Thomas Pringle (politician)

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Thomas Pringle

TD
Thomas Pringle politician.jpg
Teachta Dála
Assumed office
February 2016
Constituency Donegal
In office
February 2011   February 2016
Constituency Donegal South-West
Personal details
Born (1967-08-11) 11 August 1967 (age 52)
Dublin, Ireland
Nationality Irish
Political party Independent
Other political
affiliations
Sinn Féin (2004–07)
Alma mater
Website thomaspringle.ie

Thomas Pringle (born 11 August 1967) is an Irish Independent politician who has been a Teachta Dála (TD) for the Donegal constituency since the 2011 general election. [1] [2]

An independent or nonpartisan politician is a politician not affiliated with any political party. There are numerous reasons why someone may stand for office as an independent.

A TD is a member of Dáil Éireann, the lower house of the Oireachtas. It is the equivalent of terms such as 'Member of Parliament' (MP) or 'Member of Congress' used in other countries. The official translation of the term is 'Deputy to the Dáil', although a more literal translation is "Assembly Delegate".

Donegal is a parliamentary constituency which is represented in Dáil Éireann, the lower house of the Irish parliament or Oireachtas, since the 2016 general election. The constituency elects 5 deputies. The method of election is the single transferable vote form of proportional representation (PR-STV). It covers the current County Donegal with the exception of nine southern electoral divisions which are part of the neighbouring Sligo–Leitrim constituency.

Contents

Early life

Pringle was born into an Irish Republican family. His father, Peter, was a supporter of the Irish Republican Socialist Party, and was convicted of the killing of two members of the Gardaí in 1980, a conviction that was subsequently declared as unsafe, although it has not been certified as a miscarriage of justice. [3] He is a patron of the People's Movement, [4] which campaigned against the Lisbon Treaty.

Irish republicanism is the political movement for the unity and independence of Ireland. The development of nationalist and democratic sentiment throughout Europe in the eighteenth and nineteenth centuries was reflected in Ireland in the emergence of republicanism, in opposition to British rule. This followed hundreds of years of British conquest and Irish resistance through rebellion. Discrimination against Catholics and nonconformists, attempts by the British administration to suppress Irish culture, and the belief that Ireland was economically disadvantaged as a result of the Acts of Union were among the specific factors leading to such opposition.

Irish Republican Socialist Party Socialist party active in Ireland

The Irish Republican Socialist Party or IRSP is a republican socialist party active in Ireland. It is often referred to as the "political wing" of the Irish National Liberation Army (INLA) paramilitary group. and claims the legacy of socialist revolutionary James Connolly, who founded the Irish Socialist Republican Party in 1896 and was executed after the Easter Rising of 1916.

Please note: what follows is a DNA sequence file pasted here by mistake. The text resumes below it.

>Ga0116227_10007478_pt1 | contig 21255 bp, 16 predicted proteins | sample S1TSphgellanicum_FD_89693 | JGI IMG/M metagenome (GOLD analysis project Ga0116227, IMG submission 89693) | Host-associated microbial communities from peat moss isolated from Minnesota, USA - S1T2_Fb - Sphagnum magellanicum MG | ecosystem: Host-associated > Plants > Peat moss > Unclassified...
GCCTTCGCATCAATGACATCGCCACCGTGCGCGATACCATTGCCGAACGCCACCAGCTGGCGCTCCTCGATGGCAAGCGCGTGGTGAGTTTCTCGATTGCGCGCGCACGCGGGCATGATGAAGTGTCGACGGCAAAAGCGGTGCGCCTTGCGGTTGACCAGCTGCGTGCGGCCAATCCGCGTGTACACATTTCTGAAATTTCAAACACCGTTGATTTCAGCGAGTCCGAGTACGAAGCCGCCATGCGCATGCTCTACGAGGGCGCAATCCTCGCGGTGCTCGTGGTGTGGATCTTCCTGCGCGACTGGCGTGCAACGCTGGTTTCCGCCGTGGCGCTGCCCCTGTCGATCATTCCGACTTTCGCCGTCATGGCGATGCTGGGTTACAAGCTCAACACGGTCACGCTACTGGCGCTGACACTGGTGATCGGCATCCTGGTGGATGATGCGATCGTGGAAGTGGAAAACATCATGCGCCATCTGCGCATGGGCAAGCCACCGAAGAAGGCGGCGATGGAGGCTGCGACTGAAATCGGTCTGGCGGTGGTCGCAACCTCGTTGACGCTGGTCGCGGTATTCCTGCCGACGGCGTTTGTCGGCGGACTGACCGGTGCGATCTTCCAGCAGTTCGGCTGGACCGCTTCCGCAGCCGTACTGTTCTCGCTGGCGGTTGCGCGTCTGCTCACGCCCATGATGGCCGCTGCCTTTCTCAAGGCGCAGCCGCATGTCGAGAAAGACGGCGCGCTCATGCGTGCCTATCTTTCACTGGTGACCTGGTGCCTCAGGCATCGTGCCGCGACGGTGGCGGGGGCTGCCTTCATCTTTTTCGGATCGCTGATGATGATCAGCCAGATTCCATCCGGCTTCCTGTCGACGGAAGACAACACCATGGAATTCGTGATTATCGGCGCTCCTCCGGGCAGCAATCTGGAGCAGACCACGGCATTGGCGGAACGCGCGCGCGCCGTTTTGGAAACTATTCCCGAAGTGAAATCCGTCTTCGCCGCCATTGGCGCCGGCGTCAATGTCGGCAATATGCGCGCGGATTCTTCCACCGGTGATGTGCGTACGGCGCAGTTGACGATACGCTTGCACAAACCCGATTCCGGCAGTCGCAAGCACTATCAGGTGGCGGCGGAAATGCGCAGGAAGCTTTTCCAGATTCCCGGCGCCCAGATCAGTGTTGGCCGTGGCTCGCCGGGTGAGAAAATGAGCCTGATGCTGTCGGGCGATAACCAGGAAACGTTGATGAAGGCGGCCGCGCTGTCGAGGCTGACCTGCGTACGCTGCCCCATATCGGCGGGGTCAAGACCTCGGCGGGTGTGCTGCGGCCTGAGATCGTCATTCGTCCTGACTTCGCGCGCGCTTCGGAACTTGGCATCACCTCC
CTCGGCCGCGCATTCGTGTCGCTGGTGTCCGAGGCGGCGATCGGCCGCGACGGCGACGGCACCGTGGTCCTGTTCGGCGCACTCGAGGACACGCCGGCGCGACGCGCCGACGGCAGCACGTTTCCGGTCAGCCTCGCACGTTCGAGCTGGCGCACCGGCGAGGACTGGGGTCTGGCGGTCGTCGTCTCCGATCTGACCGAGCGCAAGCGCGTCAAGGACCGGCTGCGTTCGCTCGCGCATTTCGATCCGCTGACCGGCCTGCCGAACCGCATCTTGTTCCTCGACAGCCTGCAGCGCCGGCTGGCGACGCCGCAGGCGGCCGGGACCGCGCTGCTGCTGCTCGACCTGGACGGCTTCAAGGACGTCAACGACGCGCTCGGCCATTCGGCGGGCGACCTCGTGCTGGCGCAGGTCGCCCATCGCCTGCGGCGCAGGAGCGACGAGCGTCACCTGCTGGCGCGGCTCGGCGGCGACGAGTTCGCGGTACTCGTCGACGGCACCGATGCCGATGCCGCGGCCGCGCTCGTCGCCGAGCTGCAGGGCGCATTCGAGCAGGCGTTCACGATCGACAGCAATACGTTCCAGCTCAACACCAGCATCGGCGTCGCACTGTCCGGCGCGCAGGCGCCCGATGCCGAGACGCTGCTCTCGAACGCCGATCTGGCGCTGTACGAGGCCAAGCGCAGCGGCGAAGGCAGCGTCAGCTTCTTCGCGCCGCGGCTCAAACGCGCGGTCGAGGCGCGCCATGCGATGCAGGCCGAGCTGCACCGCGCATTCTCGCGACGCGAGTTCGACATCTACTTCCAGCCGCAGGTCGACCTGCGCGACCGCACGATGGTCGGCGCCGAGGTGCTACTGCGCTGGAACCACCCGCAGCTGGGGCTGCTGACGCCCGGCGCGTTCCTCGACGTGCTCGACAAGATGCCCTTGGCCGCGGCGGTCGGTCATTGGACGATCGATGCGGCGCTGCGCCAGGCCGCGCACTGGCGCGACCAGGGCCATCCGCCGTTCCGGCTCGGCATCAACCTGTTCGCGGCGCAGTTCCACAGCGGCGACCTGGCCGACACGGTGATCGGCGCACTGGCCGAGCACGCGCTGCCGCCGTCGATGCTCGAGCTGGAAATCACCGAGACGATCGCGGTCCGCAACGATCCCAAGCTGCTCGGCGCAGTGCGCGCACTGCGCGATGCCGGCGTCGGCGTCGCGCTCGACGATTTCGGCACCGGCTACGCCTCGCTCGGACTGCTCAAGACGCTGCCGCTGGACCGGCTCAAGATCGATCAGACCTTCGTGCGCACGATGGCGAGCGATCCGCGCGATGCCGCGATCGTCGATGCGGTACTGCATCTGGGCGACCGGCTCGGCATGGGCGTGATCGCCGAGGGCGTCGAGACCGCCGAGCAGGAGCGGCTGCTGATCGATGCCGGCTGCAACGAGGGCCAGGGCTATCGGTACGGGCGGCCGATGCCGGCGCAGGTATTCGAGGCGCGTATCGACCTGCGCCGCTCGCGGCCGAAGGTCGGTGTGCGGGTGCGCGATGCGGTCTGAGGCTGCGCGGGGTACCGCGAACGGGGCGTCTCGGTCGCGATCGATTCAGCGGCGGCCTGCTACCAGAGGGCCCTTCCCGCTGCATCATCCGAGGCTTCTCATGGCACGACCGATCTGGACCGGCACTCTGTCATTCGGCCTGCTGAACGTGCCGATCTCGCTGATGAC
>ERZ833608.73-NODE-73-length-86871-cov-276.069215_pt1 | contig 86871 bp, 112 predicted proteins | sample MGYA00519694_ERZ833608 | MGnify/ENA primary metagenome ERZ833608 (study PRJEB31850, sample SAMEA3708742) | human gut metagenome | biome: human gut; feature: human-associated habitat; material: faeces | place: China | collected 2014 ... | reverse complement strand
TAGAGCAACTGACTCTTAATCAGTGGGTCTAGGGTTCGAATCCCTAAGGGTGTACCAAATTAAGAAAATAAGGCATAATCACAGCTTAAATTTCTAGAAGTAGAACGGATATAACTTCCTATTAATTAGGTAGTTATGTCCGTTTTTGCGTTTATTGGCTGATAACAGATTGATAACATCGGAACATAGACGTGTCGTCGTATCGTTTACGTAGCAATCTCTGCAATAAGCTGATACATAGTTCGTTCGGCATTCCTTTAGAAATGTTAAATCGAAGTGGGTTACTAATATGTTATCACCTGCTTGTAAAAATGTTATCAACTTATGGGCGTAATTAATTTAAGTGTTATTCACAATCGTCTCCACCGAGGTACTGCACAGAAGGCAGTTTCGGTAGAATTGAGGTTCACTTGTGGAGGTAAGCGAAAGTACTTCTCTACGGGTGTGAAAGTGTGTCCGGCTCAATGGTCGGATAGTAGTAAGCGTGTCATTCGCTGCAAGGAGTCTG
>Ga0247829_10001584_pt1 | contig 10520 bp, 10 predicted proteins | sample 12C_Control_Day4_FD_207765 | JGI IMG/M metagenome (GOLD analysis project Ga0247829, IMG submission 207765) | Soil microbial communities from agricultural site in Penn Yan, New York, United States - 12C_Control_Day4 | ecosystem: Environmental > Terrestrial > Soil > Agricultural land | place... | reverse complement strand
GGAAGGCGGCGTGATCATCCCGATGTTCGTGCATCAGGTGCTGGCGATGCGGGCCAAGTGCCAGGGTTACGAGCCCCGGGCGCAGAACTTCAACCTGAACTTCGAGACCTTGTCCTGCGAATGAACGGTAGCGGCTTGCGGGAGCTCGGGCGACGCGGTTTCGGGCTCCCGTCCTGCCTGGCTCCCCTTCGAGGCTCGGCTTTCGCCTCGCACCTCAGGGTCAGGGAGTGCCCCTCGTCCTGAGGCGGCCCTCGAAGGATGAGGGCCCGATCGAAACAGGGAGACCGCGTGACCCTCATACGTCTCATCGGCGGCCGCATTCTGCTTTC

Peoples Movement (Ireland) organization

People's Movement is an Irish pressure group which campaigns on a number of issues such as protecting Irish neutrality and against greater European Union integration. The movement has also campaigned against the war on Iraq and the use of Shannon Airport by the US military.

Pringle was previously a member of Donegal County Council, having been elected as an independent councillor in 1999, and then as a Sinn Féin candidate in 2004. He left Sinn Féin in 2007, and retained his seat as an independent in 2009. [5]

Donegal County Council

Donegal County Council is the authority responsible for local government in County Donegal, Ireland. As a county council, it is governed by the Local Government Act 2001. The council is responsible for housing and community, roads and transportation, urban planning and development, amenity and culture, and environment. It has 37 elected members. Elections are held every five years and are by single transferable vote. The head of the council has the title of Cathaoirleach. The county administration is headed by a Chief Executive, Séamus Neely. The county town is Lifford.

The 1999 Irish local elections were held in all the counties, cities and towns of Ireland on 10 June 1999, on the same day as the European elections.

Sinn Féin (SF) is a left-wing Irish republican political party active in both the Republic of Ireland and Northern Ireland.

Dáil Éireann (2011–present)

Pringle was elected as a Teachta Dála (TD) for the Donegal South-West constituency at the 2011 general election, unseating the incumbent Tánaiste Mary Coughlan. [6]

Donegal South-West (Dáil constituency) former Dáil Éireann constituency (1981-2016)

Donegal South-West was a parliamentary constituency represented in Dáil Éireann, the lower house of the Irish parliament or Oireachtas, from 1961 to 1969 and from 1981 to 2016. The constituency elected 3 deputies. The method of election was the single transferable vote form of proportional representation (PR-STV).

2011 Irish general election election

The 2011 Irish general election took place on Friday 25 February to elect 166 Teachtaí Dála across 43 constituencies to Dáil Éireann, the lower house of Ireland's parliament, the Oireachtas. The Dáil was dissolved and the general election called by President Mary McAleese on 1 February, at the request of Taoiseach Brian Cowen. The electorate was given the task of choosing the members of the 31st Dáil, who met on 9 March 2011 to nominate a Taoiseach and ratify the ministers of the Government of the 31st Dáil.

Tánaiste deputy prime minister of Ireland